Since joining the Lake Whillans team this summer, I’ve been asking a lot of questions. To effectively finance litigation our team must completely understand the factual and legal basis for the claim. So we ask questions. But they have to be the right ones — informed by diligent research on the particular case and our legal knowledge and experience.
Fortunately, I’ve had a lot of experience asking questions. In a former life, I worked as a newspaper reporter. I’d get a news tip or hear something on the police scanner, and would have to figure it out. Go to the scene. Interview the people involved. Put the events in context. And, of course, ask the right questions — often of people who had little time or patience for dealing with a reporter.
I was lucky enough to attend a phenomenal law school that had questioning at its very core. The University of Chicago Law School is famed for its commitment to the Socratic Method. This ethos carried over to my work on The University of Chicago Law Review. As editor-in-chief, I participated in innumerable meetings and discussions with fellow staff members and authors where we questioned and tested everything.
Post-law school, my reporting experience melded with my academic experience. I was fortunate enough to clerk for two brilliant, humble, and fair-minded judges, from whom I learned how to look at a set of real facts and apply the law. And then to explain the decision in a clear and uncluttered manner.
When I moved on to practice law at Wachtell, Lipton, Rosen & Katz, as in my reporting days, I had to start with the facts. But this time, I was looking through the lens of the law: What facts matter in the particular legal context? What did they mean as applied to the law? And how do we present these facts and law most favorably to our client? (Of course, while working at Wachtell, partners, other associates, and clients also asked me a lot of questions about law, facts, strategy and everything in between.)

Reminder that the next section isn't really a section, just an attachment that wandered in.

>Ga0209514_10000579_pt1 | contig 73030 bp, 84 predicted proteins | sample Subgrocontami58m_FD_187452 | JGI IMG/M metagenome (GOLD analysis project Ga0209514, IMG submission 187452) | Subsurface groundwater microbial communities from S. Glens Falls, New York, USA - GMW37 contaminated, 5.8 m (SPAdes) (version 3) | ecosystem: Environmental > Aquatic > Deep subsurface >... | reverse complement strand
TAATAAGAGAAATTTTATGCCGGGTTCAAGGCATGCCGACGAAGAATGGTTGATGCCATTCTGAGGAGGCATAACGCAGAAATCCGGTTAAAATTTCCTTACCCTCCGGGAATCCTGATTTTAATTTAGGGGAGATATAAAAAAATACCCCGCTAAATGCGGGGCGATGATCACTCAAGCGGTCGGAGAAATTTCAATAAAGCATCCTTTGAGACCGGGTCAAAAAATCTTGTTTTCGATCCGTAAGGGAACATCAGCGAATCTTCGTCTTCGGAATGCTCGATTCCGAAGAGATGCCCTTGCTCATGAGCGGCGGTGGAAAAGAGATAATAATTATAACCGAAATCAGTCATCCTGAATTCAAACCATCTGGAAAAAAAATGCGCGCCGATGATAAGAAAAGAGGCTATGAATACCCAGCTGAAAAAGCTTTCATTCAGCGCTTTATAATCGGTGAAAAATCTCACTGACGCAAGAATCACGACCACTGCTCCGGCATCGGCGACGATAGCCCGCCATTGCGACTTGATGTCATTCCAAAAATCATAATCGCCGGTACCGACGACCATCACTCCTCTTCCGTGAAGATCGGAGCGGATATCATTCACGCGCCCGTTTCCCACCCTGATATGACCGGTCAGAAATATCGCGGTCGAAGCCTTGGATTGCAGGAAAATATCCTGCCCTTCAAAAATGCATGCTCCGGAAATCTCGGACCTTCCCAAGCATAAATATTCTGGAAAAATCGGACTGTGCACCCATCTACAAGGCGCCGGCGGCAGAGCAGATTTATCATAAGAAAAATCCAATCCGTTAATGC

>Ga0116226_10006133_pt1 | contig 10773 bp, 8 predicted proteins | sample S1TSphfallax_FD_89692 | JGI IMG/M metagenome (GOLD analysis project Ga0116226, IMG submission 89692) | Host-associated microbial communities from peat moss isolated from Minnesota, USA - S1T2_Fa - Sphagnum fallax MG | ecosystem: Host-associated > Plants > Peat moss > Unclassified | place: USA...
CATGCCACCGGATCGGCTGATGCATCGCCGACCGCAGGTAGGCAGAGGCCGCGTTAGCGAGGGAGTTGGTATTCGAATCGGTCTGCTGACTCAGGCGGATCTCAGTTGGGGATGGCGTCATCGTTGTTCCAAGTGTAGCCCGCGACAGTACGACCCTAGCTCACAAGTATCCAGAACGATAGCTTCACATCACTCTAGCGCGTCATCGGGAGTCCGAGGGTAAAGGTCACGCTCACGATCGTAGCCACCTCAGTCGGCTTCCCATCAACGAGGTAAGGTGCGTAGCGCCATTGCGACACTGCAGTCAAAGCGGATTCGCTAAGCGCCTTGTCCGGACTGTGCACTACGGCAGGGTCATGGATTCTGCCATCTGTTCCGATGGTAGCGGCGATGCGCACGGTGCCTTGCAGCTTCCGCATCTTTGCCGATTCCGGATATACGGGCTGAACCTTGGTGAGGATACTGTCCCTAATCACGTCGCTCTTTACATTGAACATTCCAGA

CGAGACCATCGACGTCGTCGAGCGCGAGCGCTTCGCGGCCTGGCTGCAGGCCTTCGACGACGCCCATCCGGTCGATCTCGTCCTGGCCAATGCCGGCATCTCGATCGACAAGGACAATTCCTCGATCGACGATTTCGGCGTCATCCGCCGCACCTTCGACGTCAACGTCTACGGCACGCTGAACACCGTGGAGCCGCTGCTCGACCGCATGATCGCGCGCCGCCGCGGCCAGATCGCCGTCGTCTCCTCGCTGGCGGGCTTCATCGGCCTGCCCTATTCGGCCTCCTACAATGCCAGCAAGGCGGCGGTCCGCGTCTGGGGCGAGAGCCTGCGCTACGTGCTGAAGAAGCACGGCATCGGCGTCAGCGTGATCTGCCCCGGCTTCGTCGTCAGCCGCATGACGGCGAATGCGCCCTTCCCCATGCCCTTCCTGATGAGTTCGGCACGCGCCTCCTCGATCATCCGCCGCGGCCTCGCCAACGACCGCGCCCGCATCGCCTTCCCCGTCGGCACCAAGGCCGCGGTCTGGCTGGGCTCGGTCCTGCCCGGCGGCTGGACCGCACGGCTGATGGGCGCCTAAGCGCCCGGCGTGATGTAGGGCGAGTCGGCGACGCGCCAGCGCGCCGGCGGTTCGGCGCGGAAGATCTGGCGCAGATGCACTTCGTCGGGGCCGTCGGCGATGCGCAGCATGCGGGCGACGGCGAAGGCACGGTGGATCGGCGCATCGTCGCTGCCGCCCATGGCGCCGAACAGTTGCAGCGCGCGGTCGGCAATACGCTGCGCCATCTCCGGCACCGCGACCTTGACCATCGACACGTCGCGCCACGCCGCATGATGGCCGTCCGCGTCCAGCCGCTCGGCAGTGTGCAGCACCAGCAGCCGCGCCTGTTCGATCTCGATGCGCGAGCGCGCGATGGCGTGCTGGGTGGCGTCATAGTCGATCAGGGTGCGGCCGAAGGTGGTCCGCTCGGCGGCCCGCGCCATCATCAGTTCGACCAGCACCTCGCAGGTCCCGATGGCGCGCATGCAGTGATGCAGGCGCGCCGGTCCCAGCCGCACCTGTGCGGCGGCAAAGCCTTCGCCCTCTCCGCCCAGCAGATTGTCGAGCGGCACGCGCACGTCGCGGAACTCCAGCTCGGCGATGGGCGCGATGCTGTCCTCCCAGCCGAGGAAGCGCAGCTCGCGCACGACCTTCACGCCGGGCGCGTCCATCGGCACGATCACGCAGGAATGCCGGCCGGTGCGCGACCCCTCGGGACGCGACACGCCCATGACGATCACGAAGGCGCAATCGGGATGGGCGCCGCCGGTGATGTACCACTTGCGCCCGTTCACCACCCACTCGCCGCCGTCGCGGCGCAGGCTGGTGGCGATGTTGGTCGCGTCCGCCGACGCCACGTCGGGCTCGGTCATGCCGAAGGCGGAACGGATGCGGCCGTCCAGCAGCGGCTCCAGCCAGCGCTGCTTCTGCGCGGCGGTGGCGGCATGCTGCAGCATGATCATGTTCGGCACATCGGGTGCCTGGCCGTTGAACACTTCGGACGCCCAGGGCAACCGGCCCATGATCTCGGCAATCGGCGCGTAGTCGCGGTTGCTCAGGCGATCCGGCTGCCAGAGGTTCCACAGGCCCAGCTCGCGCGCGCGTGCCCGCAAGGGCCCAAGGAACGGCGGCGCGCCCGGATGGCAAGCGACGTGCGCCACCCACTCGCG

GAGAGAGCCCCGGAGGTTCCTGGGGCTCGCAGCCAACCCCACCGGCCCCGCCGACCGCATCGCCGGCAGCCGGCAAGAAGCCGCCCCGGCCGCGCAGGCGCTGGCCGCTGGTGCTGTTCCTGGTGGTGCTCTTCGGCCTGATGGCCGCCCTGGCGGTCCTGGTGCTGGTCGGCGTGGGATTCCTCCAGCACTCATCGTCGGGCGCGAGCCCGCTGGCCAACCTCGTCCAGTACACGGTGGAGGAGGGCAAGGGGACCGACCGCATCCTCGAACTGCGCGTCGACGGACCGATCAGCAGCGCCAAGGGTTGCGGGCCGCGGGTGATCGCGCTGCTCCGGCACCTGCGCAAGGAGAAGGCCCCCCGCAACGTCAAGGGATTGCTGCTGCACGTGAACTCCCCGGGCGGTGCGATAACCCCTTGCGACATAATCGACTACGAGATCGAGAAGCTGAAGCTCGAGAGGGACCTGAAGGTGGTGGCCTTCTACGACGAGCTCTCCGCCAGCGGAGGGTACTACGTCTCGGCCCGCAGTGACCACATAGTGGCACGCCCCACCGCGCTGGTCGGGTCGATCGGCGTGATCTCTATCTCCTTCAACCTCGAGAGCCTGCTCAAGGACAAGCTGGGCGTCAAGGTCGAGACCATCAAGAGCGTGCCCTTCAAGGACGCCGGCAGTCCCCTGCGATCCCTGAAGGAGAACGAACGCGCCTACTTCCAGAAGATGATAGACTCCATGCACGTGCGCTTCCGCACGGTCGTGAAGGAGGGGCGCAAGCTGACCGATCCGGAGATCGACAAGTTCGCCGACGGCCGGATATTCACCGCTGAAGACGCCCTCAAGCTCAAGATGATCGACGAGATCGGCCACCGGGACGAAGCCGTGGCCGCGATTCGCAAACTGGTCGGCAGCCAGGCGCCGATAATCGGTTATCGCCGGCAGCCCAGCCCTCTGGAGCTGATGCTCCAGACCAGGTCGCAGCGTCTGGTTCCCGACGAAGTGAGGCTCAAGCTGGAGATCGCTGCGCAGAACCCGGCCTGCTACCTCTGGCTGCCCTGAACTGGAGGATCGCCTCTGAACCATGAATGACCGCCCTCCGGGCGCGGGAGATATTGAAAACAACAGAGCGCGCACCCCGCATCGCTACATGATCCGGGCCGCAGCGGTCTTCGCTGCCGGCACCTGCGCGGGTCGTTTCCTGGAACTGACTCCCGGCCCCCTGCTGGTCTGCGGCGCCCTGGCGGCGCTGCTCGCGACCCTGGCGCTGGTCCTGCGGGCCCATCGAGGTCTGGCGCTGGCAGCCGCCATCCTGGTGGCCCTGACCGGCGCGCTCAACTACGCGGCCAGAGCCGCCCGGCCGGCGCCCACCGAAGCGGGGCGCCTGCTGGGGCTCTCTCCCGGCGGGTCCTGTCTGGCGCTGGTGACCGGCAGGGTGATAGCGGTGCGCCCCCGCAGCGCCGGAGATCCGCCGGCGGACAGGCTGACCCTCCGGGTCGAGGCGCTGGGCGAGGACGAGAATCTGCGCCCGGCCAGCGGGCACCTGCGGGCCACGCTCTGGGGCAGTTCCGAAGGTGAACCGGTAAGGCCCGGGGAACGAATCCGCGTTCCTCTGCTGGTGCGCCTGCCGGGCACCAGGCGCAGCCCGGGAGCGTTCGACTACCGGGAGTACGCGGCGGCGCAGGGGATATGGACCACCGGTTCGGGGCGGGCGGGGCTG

I began thinking about litigation finance as a career over the past few years while talking with Lake Whillans co-founder Lee Drucker, who happens to be an old college friend. The more I thought about it the more sense it made. Litigation finance combines all of those skills that I’ve learned through the years: the analysis of facts, the application of law, and, of course, the continual questioning of arguments, positions, and assumptions.
The past few months have borne this out. We are an inquisitive group. We seek to really learn the story, and then once we’ve digested it, to ask a lot of questions. We will question your facts and test your arguments. We will engage in a candid dialogue about a case’s strengths and weaknesses. Doing so allows us to have confidence in our decisions and offer competitive terms. And those that explore funding with us will have the benefit of knowing they’ve received a full, fair and honest evaluation.
While the complex cases we explore differ from the stories I picked up by listening to a police scanner, the same essential questions guide our evaluation: who, what, where, when, why and how. I’ve been asking them for a long time, and am excited to keep doing so on the Lake Whillans team.